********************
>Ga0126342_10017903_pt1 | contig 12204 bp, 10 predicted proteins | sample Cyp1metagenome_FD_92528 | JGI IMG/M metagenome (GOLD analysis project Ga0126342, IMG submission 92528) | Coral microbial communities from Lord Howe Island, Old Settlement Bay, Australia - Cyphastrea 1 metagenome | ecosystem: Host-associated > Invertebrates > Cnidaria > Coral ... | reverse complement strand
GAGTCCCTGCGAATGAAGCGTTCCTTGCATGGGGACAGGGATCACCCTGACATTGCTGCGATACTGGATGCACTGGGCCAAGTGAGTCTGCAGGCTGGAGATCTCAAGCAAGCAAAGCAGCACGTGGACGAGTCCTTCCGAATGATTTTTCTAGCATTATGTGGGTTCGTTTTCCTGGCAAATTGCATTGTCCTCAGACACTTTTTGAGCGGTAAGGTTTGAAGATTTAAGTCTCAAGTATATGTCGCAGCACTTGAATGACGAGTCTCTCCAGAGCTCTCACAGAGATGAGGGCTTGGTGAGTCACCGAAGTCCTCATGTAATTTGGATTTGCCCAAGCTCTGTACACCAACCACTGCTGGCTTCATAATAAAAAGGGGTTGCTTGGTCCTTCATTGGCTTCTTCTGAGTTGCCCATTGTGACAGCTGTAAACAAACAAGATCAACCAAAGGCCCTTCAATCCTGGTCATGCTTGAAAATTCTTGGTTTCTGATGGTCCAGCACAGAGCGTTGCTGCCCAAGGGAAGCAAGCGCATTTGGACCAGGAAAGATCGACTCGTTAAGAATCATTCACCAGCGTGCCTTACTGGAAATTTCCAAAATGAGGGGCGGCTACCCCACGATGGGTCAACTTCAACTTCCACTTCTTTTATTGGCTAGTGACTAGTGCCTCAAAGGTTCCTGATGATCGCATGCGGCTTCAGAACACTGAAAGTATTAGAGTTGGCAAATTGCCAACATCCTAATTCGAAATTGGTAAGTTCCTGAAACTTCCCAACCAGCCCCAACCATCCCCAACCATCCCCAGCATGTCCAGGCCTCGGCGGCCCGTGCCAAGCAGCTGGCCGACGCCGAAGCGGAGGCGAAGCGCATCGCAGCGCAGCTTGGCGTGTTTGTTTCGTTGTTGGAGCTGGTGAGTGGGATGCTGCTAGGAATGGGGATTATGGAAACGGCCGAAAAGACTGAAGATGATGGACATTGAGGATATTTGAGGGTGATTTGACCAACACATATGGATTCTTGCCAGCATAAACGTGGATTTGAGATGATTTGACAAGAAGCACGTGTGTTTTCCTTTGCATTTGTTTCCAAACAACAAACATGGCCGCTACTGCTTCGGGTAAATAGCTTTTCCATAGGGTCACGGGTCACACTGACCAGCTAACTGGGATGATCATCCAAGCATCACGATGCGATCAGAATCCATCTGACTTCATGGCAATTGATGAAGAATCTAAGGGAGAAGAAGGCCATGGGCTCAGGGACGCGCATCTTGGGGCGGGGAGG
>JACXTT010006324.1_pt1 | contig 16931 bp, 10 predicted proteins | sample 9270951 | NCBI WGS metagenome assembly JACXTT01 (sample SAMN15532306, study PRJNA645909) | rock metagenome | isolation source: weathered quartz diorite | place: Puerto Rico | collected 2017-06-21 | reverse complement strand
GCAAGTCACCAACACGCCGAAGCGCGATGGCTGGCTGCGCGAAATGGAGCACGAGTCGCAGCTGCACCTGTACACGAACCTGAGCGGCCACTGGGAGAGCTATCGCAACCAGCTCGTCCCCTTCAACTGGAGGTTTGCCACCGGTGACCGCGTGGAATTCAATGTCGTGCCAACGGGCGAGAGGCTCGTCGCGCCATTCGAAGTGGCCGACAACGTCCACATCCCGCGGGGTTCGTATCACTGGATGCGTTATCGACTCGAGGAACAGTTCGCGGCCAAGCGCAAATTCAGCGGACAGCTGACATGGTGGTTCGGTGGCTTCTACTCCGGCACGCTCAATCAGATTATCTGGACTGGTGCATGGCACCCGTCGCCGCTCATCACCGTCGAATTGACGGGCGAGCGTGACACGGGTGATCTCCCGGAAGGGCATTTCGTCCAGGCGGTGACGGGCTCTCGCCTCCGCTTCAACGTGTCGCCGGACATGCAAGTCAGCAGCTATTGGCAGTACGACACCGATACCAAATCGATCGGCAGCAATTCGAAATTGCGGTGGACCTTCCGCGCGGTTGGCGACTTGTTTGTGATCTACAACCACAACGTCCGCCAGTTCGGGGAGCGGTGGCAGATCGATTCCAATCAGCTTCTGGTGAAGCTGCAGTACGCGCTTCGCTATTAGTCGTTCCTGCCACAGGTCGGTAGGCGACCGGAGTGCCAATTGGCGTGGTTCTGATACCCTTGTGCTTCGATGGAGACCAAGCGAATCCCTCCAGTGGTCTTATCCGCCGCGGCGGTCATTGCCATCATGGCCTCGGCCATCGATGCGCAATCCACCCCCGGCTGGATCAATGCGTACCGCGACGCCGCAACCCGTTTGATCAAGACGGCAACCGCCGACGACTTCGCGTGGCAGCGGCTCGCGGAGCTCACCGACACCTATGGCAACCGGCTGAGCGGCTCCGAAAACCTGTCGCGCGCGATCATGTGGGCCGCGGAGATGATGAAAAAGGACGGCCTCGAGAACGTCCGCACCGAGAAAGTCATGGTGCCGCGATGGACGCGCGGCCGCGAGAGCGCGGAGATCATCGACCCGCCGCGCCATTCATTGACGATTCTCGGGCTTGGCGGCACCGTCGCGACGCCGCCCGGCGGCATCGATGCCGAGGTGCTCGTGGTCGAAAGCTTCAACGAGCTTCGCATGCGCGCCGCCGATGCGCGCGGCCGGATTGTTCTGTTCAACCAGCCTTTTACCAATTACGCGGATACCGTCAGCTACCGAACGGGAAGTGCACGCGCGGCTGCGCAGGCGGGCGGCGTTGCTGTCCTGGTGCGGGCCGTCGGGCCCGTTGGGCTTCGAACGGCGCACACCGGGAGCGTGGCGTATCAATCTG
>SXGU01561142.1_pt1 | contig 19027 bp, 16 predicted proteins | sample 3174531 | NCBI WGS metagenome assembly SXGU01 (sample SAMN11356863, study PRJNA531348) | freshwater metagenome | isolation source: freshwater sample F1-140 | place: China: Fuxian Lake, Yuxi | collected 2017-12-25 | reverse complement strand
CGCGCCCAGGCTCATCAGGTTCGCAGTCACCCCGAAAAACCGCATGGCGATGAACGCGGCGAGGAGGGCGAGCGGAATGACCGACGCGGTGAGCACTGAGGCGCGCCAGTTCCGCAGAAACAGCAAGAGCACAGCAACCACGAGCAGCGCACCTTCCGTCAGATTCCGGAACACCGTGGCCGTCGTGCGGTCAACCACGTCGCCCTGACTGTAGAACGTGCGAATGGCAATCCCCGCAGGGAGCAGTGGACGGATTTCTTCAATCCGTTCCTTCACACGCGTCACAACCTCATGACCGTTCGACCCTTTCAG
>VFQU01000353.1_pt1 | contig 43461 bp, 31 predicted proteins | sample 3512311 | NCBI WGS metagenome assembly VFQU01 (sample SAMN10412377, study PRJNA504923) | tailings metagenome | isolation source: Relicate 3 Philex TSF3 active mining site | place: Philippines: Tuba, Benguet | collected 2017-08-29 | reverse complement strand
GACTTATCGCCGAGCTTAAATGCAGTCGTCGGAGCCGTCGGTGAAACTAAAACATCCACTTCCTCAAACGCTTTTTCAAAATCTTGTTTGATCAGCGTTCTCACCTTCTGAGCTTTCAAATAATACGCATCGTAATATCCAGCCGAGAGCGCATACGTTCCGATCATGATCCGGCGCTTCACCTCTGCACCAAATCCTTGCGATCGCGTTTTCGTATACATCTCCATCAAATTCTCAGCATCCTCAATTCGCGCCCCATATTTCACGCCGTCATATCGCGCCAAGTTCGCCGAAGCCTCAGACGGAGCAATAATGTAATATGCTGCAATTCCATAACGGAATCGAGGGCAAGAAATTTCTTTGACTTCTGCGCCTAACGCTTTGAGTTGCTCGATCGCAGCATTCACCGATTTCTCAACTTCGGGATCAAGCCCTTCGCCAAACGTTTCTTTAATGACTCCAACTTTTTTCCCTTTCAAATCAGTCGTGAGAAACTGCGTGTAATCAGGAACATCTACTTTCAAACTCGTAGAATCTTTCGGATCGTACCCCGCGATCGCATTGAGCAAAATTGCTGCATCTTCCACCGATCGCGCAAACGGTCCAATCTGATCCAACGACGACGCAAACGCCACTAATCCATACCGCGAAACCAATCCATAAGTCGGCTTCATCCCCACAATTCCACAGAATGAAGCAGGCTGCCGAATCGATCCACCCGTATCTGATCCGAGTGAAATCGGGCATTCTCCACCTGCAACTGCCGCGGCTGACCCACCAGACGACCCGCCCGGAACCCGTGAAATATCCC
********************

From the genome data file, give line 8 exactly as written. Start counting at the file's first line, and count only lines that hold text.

GACTTATCGCCGAGCTTAAATGCAGTCGTCGGAGCCGTCGGTGAAACTAAAACATCCACTTCCTCAAACGCTTTTTCAAAATCTTGTTTGATCAGCGTTCTCACCTTCTGAGCTTTCAAATAATACGCATCGTAATATCCAGCCGAGAGCGCATACGTTCCGATCATGATCCGGCGCTTCACCTCTGCACCAAATCCTTGCGATCGCGTTTTCGTATACATCTCCATCAAATTCTCAGCATCCTCAATTCGCGCCCCATATTTCACGCCGTCATATCGCGCCAAGTTCGCCGAAGCCTCAGACGGAGCAATAATGTAATATGCTGCAATTCCATAACGGAATCGAGGGCAAGAAATTTCTTTGACTTCTGCGCCTAACGCTTTGAGTTGCTCGATCGCAGCATTCACCGATTTCTCAACTTCGGGATCAAGCCCTTCGCCAAACGTTTCTTTAATGACTCCAACTTTTTTCCCTTTCAAATCAGTCGTGAGAAACTGCGTGTAATCAGGAACATCTACTTTCAAACTCGTAGAATCTTTCGGATCGTACCCCGCGATCGCATTGAGCAAAATTGCTGCATCTTCCACCGATCGCGCAAACGGTCCAATCTGATCCAACGACGACGCAAACGCCACTAATCCATACCGCGAAACCAATCCATAAGTCGGCTTCATCCCCACAATTCCACAGAATGAAGCAGGCTGCCGAATCGATCCACCCGTATCTGATCCGAGTGAAATCGGGCATTCTCCACCTGCAACTGCCGCGGCTGACCCACCAGACGACCCGCCCGGAACCCGTGAAATATCCC